Sudden Fear (1952)
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Critic Reviews for Sudden Fear
Like many underrecognized treasures, David Miller's Sudden Fear fits into and defies different genres, its convention-scrambling partly the result of the fact that the film looks both forward and back.
Director David Miller showcases the San Francisco locations (and the Bunker Hill neighborhood in Los Angeles, with its steep staircases doubling for SF) to great effect. The moody B&W cinematography by Charles Lang takes on an inky beauty...
Joan Crawford won her third and last Oscar nomination for this well executed noir thriller, featuring Jack Palance in a scary performance.
Joan Crawford is great in this noir thriller.
Audience Reviews for Sudden Fear
crazy crawford vehicle that verges on camp at times but hang in there for the explosive climax!! also featuring sleazy jack palance and gloria grahame. good stuff
"Sudden Fear" is not much more than an ordinary thriller, but it is directed and acted so perfectly that it is uniquely gripping and satisfying. Its stars, Joan Crawford and an alarmingly young and studly Jack Palance, both won Oscar nominations for their work in the film. Not many thrillers can say that. Director David Miller may have had a lackluster career overall, but he was in top form here. Crawford plays a highly successful playwright, Palance a struggling actor trying to get a part in one of her plays. The two eventually fall in love, marry, and move to her native San Francisco, despite a fairly significant age difference. The movie plays like a delightful love story until a shocking turning point morphs it suddenly into a film noir. I won't reveal the details and ruin the surprise. I'll just say that you'll be on the edge of your seat every minute, and the emotional shock that Crawford's character undergoes you will feel deeply.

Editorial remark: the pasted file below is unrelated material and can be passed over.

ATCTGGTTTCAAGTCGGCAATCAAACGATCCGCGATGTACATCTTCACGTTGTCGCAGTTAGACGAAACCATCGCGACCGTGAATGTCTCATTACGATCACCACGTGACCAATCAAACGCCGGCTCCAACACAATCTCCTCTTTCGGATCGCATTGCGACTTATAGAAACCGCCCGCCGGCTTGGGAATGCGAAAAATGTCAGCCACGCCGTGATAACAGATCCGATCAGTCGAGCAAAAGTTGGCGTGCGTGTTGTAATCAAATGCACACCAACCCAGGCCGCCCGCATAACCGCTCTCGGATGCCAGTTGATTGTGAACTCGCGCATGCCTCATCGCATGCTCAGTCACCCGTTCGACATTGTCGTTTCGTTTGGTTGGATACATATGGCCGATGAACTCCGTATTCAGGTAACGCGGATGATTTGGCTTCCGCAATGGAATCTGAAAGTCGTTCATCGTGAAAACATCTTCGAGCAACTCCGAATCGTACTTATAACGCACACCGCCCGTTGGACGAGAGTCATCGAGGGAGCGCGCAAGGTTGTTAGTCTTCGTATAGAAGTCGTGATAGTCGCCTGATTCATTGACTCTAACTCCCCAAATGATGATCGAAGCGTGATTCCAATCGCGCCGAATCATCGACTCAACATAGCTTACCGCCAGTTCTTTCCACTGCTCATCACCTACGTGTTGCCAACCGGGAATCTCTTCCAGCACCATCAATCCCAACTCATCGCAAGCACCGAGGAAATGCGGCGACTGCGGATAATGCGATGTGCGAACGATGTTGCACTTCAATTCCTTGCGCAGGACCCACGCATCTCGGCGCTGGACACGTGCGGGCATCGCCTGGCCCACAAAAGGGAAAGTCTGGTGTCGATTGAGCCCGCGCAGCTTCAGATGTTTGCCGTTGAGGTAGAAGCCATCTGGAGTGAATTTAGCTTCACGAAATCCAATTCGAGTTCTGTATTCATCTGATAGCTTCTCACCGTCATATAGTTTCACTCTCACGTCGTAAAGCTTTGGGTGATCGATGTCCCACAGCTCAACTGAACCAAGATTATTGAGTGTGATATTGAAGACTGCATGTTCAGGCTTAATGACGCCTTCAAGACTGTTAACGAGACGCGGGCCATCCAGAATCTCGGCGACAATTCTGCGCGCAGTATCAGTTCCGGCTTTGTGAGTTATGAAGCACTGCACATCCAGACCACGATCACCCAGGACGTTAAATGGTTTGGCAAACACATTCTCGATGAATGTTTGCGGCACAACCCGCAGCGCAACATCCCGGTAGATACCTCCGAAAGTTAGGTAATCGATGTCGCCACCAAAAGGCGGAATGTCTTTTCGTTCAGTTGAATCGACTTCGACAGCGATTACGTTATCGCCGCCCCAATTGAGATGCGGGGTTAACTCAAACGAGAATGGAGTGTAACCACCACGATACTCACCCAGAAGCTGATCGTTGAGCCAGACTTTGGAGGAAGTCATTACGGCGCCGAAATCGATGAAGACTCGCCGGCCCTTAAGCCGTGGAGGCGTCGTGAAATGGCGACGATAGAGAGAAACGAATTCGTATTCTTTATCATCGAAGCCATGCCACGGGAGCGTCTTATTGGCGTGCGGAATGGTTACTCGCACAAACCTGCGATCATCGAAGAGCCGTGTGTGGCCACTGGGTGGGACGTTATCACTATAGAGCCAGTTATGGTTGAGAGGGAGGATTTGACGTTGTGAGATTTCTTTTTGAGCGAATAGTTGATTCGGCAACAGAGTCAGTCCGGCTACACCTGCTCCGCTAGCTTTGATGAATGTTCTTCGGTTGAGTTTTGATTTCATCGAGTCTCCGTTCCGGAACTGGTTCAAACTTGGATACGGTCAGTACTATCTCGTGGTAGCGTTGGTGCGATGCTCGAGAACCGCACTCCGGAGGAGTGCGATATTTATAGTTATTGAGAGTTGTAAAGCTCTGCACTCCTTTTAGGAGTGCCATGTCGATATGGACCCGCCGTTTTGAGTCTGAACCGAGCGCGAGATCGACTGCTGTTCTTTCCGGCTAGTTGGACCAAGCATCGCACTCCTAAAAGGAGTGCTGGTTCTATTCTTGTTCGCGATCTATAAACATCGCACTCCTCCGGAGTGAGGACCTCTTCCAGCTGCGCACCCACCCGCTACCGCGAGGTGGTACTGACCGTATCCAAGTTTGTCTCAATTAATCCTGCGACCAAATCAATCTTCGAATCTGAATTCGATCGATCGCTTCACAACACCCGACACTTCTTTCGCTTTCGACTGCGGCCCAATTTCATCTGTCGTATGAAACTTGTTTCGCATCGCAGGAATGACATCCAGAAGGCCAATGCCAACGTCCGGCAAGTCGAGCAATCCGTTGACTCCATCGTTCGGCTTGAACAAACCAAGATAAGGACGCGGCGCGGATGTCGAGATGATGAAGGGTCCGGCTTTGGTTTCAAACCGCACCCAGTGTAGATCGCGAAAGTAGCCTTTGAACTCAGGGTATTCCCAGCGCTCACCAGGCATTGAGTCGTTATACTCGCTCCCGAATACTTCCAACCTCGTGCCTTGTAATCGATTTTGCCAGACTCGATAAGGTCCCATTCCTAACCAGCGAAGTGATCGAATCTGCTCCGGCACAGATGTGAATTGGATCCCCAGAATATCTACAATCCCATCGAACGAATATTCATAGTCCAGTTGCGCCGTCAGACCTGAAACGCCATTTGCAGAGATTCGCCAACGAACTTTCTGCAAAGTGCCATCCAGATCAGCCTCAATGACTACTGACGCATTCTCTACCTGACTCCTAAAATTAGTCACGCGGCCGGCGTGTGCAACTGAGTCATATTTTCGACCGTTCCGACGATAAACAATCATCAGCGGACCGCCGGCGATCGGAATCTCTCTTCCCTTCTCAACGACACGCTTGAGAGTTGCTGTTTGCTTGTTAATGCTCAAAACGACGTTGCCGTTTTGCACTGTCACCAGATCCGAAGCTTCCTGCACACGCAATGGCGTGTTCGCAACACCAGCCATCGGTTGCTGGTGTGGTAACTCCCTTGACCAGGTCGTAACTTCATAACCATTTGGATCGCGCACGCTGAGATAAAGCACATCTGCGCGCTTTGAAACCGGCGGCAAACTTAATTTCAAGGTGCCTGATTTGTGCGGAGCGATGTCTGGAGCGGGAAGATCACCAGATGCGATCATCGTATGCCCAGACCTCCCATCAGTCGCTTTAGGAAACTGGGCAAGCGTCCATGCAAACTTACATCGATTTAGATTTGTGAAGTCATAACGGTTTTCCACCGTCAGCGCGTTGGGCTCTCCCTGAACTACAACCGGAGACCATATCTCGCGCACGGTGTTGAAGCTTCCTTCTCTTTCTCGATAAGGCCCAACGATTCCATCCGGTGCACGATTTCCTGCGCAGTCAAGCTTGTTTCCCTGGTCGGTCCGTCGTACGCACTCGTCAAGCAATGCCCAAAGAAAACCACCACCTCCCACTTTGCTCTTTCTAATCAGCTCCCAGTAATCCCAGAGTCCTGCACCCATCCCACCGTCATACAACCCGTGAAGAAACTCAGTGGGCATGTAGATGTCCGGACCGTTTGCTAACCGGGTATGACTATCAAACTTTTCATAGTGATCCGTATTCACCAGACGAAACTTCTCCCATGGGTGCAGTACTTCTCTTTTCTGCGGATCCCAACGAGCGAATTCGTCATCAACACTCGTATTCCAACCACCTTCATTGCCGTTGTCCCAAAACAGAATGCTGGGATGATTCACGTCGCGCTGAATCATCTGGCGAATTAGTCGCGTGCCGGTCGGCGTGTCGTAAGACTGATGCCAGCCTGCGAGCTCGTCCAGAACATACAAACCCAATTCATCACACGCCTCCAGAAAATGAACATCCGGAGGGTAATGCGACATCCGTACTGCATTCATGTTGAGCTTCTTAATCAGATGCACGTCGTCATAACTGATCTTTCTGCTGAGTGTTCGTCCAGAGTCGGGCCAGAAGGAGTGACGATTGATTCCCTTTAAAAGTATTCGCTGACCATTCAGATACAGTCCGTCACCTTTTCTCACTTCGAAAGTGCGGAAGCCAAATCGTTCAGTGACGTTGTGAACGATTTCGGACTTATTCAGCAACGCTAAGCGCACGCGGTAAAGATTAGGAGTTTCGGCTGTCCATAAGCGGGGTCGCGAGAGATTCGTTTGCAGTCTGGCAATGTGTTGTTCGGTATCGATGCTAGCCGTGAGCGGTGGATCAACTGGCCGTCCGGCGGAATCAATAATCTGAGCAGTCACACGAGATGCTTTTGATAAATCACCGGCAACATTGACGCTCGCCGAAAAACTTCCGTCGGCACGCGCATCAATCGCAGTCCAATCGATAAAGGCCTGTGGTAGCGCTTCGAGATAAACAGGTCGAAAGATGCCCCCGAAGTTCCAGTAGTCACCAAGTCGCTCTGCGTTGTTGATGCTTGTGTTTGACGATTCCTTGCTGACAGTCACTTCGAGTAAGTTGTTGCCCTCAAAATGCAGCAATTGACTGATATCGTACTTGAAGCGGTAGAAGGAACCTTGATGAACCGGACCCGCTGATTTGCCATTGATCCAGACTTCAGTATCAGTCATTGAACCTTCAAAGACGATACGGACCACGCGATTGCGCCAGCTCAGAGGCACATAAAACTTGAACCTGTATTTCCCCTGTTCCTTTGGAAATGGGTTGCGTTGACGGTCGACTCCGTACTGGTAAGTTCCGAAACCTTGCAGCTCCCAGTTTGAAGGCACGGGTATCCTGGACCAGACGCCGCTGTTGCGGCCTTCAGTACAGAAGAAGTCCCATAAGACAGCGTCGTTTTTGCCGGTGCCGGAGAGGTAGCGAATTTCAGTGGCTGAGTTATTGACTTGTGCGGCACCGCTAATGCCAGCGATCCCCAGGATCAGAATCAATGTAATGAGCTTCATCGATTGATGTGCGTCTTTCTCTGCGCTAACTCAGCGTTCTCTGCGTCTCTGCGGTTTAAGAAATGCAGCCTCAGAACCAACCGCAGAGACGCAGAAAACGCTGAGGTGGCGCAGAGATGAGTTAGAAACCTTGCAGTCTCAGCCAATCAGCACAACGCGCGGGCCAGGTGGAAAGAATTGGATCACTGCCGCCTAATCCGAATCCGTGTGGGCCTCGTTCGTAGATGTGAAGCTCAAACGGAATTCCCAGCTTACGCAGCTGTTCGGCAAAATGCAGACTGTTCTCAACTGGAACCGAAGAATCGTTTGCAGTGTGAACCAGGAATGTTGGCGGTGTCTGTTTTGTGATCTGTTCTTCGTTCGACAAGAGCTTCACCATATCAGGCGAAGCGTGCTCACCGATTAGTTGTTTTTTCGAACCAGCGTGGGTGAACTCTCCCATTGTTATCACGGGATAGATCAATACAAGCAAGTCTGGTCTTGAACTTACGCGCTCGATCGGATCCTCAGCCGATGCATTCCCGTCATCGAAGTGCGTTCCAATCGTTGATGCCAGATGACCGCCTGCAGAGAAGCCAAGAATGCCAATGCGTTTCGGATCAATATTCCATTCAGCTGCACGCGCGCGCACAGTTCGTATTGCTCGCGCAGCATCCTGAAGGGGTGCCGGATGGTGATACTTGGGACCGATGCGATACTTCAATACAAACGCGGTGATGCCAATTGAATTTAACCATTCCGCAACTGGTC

poetic justice is a common term in ancient greek drama as ""virtue is ultimately rewarded or vice punished, often in modern literature by an ironic twist of fate intimately related to the character's own conduct."" (wikipedia). vintage noir pictures, under he surveillance of morality code, are also required to have the villain punished in the end despite its skeptism toward the decarmation of the good and evil within human nature. when it comes to joan crawford's "sudden fear", POETIC IRONY would be the term i consider apt for its spirit. a broadway female playwright (joan crawford) fires an actor on stage, who is casted as the lead in her newly written play because she considers him somehow insincere, and too slick for the romantic hero of his play. ironically, later she falls head over heels in love with the actor she fires when she bumps into him on the train. thus he becomes the love of her life, her lawful husband. the man even swoons her over his feet by lyrically reciting the quotes of her play.BUT unexpectedly she discovers that he schemes to murder her to get her inheritance because her recording phonograph accidentally tracks down his private conversation with another woman, and the heart-aching truth is that he never loves her for one second! (it's like, if you could discern immediately that this man is dubiously sleek for the drama-play but in real life, you're gullible enough to be tricked by the same routine without ruminative second thought!) but, dismayed as she is, she carelessly ruins the only evidence to prove his murder-scheme against her. therefore, she has to do some precautionary acts for survival and also to entrap this pair of cuckolds into the righteous course of poetic justice...as for what she will do, that's the most fascinating part of the movie as crawford performs the ultimate fury conflicted by her self-contradictive conscience. "sudden fear" also has some perverse forms of sexuality rendered thru sadomascohistic inneundos between the interactions of jack palance and gloria grahame who are the adulterers, such as "i love you so much that i could break your bones" (an eerie expression of love, isn't it?)..in one scene, man inflicts some physical violence to the woman by pushing her off to the coach meanwhile threatening her that he would disfigure her face if she reveals his dark secret, but oddly the woman responds cheerfully "thank you, thanks a lot...for still loving me" while igniting a cigarette. (code of sex in the old noir, whenever you see man and woman light off cigarette for each other, that means they're intermingled in sex since noir thrived after the 1934 morality code. sex had to be suggested thru various gimmicks) one last good picture of joan crawfood in her final comeback in 1950s when film noir was about to be obselete due to the bloody maccarthyism. crawford is the only actress hard-boiled enough to pull off the position of sap in noir piece. (maybe bette davis could as well, but miss davis' movies turn out to be melodrama much more often than noir)...great pop-freudian-ism illustrated by expressionistic cinematographies, such as the sequence of crawford having nightmares about her husband trying various brutal ways to kill her off....isn't it great? when the world is artfully presented in the dichotomy of black and white, when the talented elites still give a shit to psychoanalysis and glorifies it thru various forms of avant-garde craftsmanship like noir for one example. that was before noir became a nostalgic product for blank parody and immitations...
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